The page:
Foie gras, literally, “fat liver,” is a famously French product manufactured by over-feeding geese (traditionally) or ducks, forcing the animal’s liver to more than double in size. The culinary result is a sinfully rich and silky spread that is the piece de resistance of fine dining menus and one of my favorite indulgences.
Other aspects of foie’s sinful nature have been brought to light, not only by animal rights activists, but also by chefs, like Charlie Trotter, who made foie gras (and himself) infamous when he succeeded in having the specialty item legally banned in Chicago. (The law was repealed two years later.)
No matter your ethical position on the stuff, it is certain that a fattened liver differs greatly from its lean counterpart in composition and price. While a lobe of foie gras goes for about $60 per pound, butchers can’t pay people to take the traditional variety off their hands, so they can be bought up for the bargain rate of around $2 dollars a pound.
While nothing can replace the real deal, here’s a recipe for a luscious chicken liver pate that is ethically sound, wallet friendly and perfect for serving a crowd on a frigid February Sunday.
Faux Foie Pate
Fattened in the food processor rather than on the farm, chicken livers bulked up with butter are a worthy imitation of the famously rich foie gras.
2 pounds chicken livers
6 tablespoons cold butter, cubed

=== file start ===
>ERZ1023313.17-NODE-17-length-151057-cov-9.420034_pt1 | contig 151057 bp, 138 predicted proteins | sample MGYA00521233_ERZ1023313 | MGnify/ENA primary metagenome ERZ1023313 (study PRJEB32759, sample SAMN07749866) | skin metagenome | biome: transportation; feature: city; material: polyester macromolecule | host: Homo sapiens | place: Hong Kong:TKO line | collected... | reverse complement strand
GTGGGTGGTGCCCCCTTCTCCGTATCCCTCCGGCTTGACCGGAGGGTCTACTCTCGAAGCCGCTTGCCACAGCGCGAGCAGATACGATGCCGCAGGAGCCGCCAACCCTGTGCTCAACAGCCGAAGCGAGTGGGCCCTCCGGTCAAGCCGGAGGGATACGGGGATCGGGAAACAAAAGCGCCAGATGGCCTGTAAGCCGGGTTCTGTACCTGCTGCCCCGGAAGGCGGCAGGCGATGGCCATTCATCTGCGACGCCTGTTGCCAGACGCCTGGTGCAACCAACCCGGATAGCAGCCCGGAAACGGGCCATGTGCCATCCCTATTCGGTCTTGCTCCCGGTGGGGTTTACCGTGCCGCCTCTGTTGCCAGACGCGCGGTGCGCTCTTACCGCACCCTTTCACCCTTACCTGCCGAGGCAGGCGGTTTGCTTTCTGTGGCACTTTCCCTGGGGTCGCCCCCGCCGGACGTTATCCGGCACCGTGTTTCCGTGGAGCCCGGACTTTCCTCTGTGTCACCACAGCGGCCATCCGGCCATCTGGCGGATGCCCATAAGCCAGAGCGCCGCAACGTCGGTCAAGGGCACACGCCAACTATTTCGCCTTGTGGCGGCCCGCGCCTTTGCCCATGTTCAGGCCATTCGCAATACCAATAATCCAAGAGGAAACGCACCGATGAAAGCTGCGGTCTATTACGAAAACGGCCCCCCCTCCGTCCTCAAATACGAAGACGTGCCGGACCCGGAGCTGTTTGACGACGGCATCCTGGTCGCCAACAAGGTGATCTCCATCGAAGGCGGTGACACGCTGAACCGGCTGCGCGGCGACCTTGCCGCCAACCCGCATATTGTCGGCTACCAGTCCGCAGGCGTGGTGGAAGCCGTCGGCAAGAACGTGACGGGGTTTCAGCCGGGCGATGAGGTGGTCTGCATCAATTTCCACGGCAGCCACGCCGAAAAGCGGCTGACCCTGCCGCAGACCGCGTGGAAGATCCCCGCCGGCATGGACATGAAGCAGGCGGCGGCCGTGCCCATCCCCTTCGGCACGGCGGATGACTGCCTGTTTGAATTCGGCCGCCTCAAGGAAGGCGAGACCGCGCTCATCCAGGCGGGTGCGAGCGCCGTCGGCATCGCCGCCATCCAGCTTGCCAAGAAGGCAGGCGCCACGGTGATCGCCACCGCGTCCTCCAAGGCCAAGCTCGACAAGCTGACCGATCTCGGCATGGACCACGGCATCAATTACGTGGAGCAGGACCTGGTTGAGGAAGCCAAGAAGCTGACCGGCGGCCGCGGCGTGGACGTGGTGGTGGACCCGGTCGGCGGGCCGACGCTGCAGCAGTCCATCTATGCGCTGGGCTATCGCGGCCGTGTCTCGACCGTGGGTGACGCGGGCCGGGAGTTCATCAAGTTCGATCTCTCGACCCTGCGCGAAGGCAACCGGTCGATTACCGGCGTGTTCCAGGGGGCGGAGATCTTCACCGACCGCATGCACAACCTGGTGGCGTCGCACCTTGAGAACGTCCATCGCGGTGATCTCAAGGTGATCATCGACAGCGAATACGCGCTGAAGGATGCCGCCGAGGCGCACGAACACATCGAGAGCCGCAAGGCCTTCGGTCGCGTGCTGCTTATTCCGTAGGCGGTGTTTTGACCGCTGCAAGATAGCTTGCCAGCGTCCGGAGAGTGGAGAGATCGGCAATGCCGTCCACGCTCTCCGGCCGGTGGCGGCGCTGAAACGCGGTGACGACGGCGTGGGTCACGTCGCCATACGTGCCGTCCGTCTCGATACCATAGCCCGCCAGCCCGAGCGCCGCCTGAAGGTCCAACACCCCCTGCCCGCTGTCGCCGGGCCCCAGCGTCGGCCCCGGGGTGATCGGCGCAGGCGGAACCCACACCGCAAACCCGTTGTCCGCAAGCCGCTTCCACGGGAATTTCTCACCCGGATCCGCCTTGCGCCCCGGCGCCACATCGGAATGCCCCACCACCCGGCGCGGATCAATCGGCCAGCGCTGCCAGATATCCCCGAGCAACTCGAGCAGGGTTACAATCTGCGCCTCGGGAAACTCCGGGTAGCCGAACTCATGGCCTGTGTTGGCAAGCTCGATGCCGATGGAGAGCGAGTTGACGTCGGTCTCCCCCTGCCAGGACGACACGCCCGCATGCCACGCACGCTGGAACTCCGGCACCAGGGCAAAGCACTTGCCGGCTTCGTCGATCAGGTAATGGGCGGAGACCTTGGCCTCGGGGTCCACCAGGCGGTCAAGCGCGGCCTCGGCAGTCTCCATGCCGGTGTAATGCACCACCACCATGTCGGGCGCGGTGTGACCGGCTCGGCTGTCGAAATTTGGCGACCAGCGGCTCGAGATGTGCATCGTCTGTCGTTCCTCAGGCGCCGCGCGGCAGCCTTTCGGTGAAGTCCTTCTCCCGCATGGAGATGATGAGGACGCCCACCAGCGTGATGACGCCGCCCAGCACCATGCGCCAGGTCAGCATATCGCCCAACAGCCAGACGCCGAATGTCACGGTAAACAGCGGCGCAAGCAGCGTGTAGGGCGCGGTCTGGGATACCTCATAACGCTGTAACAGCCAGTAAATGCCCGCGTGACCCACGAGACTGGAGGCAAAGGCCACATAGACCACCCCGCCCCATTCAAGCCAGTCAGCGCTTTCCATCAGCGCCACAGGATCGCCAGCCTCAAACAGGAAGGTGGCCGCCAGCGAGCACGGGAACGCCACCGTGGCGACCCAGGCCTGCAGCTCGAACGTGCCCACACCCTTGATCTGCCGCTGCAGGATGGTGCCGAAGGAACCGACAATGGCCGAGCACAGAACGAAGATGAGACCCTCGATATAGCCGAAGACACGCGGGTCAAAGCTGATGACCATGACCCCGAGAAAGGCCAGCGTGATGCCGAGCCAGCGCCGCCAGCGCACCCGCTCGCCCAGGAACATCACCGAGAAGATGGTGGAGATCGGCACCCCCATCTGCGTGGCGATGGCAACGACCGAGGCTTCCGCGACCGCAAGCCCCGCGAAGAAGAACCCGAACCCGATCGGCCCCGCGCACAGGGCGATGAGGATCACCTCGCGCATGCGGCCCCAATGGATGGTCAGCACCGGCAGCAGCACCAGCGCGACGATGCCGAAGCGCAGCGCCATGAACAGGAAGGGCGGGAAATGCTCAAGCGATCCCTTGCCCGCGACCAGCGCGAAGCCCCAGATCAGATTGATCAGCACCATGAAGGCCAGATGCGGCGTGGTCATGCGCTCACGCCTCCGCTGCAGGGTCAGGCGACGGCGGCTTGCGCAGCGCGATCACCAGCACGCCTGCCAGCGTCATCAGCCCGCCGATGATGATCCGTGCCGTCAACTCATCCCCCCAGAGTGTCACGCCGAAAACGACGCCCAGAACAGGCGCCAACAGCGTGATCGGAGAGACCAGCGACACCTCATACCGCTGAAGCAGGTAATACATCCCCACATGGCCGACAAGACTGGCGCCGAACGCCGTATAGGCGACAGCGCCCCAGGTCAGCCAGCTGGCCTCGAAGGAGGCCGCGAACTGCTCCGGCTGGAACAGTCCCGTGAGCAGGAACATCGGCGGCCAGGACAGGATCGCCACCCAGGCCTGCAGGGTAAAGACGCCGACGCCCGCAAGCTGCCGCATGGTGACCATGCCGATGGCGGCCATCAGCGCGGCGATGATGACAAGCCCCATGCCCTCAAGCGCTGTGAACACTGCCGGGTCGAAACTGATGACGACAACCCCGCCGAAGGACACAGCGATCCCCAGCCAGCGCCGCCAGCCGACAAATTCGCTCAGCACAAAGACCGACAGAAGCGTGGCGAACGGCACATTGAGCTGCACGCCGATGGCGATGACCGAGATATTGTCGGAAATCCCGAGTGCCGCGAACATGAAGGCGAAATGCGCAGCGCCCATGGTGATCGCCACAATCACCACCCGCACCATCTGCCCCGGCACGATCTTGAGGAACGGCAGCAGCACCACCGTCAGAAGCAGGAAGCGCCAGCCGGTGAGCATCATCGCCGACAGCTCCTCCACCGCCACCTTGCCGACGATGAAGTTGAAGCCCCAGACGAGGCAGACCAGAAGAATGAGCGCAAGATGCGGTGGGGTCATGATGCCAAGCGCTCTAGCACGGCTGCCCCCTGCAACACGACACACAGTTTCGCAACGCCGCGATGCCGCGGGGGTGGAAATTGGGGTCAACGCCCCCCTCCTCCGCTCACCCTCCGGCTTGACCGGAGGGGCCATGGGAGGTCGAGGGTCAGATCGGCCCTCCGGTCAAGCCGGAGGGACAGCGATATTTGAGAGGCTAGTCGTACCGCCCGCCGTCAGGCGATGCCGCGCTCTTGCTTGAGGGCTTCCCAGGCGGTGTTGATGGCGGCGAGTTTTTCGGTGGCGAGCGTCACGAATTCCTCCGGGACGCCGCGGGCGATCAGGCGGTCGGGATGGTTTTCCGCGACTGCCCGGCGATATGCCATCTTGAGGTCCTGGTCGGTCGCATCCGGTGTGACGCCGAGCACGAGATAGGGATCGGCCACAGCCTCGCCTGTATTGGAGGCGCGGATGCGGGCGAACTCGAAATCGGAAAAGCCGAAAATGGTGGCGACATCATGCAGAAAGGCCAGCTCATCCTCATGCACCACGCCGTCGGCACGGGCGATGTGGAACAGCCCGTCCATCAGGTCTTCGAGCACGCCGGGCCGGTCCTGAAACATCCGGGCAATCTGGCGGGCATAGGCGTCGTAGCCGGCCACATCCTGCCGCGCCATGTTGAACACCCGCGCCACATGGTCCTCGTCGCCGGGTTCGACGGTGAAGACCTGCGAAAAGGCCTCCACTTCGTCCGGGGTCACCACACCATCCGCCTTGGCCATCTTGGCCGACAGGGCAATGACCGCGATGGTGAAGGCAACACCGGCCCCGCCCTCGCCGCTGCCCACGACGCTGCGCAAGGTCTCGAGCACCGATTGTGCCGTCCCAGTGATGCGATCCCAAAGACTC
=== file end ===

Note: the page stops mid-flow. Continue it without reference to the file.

¼ cup Bourbon
¼ cup heavy cream
1 teaspoon thyme leaves
Salt and pepper
1. Use a sharp paring knife to remove any large, dark veins or sinew from the livers.
2. In a large skillet, melt 1 tablespoon of the butter over medium-high heat; add half of the livers and cook until slightly pink in the center, 3 to 4 minutes, turning once.
3. Add half of the bourbon to the pan and flame it to cook off the alcohol. (Once the bourbon is in the pan, light a match away from the pan, then bring the flame towards the pan just until the contents lights. Be very careful. Remove pan from heat and allow the flames to go out naturally when the alcohol is gone, about 30 seconds.) Transfer cooked livers to the bowl of a food processor and repeat cooking process with a second tablespoon of butter and the remaining bourbon and livers.
4. Pulse livers in the food processor with the heavy cream and thyme leaves, then gradually incorporate the remaining 4 tablespoons cold butter and puree until very smooth. Season to taste with salt and pepper. Transfer pate to a serving dish, like a porcelain crock or ramekins, and refrigerate for at least 6 hours before serving.
Have Pate, will Travel
One of things I love about pate is how easy it is to transport. Simply fill mason jars with the liver puree, top off with a thin layer of melted butter to prevent a crust from forming, cover and refrigerate. You can serve it straight from the jar!
Something to spread on: my favorites are simple, rustic crostini. Thinly slice a baguette, layer evenly on a baking sheet, drizzle with olive oil, sprinkle with salt and pepper and bake in a 350º oven until crisp and light golden, about 12 minutes.
Something pickled: cornichon or gherkins are customary, but I like pickled radish slices or onions.
Something sweet: if you can find a wine jelly, that’s delightful. A touch of cherry jam, fig spread or caramelized onions will also do the trick.
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